Regent's Park stabbing: Killer who hid in mosque found guilty
A 22-year-old who stabbed a man, then hid in a London mosque which was stormed by police, has been found guilty of manslaughter.
Kamal Hussain, of no fixed abode, fled to London Central Mosque after killing 25-year-old Zahir Visiter on 28 March.
He was questioned by police while there but released as he had changed clothes.
An Old Bailey jury found him guilty of manslaughter but acquitted him of murder. Yosef Ahmed, 18, of Lorne Close was cleared of murder and manslaughter.
Mr Visiter died in hospital about an hour after he was found fatally stabbed in Cunningham Place, Maida Vale, at 18:15 GMT.
The jury heard he had left his home in nearby Hucknall Court with £280 to give to an unnamed person. The money was missing when he was searched by police.
After descriptions of the suspects were circulated, two plain-clothes officers chased two men along a towpath.
PC Thomas Wharburton said he then lost sight of the pair but learned over the radio that they had run into the mosque in Regent's Park.
The officer told jurors he came across two men at the mosque who were both wearing T-shirts and jogging bottoms which were rolled up "to appear like shorts".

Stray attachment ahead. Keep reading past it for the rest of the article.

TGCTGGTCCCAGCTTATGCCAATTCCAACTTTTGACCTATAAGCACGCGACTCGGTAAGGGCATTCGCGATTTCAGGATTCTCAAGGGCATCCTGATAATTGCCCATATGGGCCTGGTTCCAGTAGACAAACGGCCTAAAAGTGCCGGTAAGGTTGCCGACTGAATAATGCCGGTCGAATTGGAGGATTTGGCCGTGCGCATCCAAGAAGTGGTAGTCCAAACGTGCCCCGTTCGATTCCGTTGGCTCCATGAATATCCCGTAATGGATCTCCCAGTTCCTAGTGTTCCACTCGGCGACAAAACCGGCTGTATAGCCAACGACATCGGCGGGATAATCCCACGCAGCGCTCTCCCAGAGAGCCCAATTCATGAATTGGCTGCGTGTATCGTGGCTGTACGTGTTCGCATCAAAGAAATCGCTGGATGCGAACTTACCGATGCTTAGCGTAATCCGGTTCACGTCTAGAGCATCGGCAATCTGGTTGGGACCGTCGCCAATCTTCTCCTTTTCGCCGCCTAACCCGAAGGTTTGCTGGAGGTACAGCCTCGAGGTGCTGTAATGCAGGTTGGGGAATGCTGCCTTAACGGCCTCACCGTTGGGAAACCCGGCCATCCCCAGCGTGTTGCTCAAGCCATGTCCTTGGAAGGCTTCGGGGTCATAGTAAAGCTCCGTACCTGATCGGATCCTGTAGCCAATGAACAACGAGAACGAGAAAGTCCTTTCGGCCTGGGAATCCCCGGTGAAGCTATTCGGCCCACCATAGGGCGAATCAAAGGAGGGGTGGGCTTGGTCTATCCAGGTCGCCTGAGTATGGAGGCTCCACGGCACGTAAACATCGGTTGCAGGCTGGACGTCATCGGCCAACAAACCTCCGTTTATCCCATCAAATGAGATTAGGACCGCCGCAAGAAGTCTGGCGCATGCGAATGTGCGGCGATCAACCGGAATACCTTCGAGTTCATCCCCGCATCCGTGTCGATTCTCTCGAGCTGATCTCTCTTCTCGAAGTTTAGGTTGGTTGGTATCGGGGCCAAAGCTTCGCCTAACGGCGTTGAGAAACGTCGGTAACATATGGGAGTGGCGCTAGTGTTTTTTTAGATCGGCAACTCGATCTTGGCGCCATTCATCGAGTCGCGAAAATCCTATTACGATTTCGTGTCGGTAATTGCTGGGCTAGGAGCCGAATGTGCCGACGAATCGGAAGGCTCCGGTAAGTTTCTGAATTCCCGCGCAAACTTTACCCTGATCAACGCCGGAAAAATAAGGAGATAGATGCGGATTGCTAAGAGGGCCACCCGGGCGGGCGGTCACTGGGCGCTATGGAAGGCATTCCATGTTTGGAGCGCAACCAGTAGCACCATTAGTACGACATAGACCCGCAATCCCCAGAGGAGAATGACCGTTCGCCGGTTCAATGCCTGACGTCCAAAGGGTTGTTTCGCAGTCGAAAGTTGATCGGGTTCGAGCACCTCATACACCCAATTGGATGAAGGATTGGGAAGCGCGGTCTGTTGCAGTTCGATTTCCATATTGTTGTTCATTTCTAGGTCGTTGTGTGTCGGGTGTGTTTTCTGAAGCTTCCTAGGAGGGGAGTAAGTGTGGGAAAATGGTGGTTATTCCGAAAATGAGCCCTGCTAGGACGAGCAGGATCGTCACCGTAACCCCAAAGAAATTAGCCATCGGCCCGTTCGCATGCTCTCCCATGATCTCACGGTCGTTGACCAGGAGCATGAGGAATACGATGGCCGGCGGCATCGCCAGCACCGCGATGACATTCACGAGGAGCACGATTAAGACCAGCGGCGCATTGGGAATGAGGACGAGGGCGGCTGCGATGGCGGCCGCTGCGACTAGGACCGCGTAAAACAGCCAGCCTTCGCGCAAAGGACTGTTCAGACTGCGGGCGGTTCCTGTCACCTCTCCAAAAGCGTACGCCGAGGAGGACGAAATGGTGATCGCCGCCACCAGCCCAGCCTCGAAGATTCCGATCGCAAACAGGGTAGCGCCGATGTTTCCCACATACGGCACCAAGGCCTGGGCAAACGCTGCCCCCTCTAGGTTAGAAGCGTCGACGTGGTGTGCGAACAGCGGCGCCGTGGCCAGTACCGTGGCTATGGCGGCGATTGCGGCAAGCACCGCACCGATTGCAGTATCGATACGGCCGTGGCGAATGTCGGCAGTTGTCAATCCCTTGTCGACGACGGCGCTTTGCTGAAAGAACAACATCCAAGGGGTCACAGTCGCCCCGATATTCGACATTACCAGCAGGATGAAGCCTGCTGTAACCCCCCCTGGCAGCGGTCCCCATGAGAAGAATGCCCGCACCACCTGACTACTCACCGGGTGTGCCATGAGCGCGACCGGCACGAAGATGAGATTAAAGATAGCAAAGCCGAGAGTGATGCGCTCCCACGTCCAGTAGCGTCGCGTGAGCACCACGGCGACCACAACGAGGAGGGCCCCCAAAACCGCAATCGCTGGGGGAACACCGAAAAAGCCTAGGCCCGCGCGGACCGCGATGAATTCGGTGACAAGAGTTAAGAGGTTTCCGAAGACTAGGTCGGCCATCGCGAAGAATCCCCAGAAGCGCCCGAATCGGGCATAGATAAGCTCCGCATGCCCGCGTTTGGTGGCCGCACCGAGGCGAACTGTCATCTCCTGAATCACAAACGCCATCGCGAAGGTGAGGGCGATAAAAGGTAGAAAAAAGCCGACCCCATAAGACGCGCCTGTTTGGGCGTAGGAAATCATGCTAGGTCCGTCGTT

When asked by prosecutor James Mulholland QC whether they were not detained as "neither matched the appearance of the individuals you were seeking", PC Warburton replied: "That's correct."
The officer said when he saw the clothing which had been discarded he was "certain" it was the same as that worn by the men who he chased.
Giving evidence, Hussain claimed the victim had asked him what he was doing on his estate, then pulled a lock knife.
He lunged at him with the blade before the defendant wrestled it out of his hand, Hussain had said.
Hussain admitted stabbing Mr Visiter four times, but said it was an accident and he acted in self defence.
The men said they ran away in the direction of the mosque because they "panicked".
Jurors have been told the two suspects discarded hoodies and other distinctive items they knew would identify them.
Det Sgt Gary Royal said: "What exactly led to this brutal stabbing may never be known for sure.
"What can be said is that this appears to have been a planned and brutal attack and the wounds to Zahir were found to have been delivered with considerable force."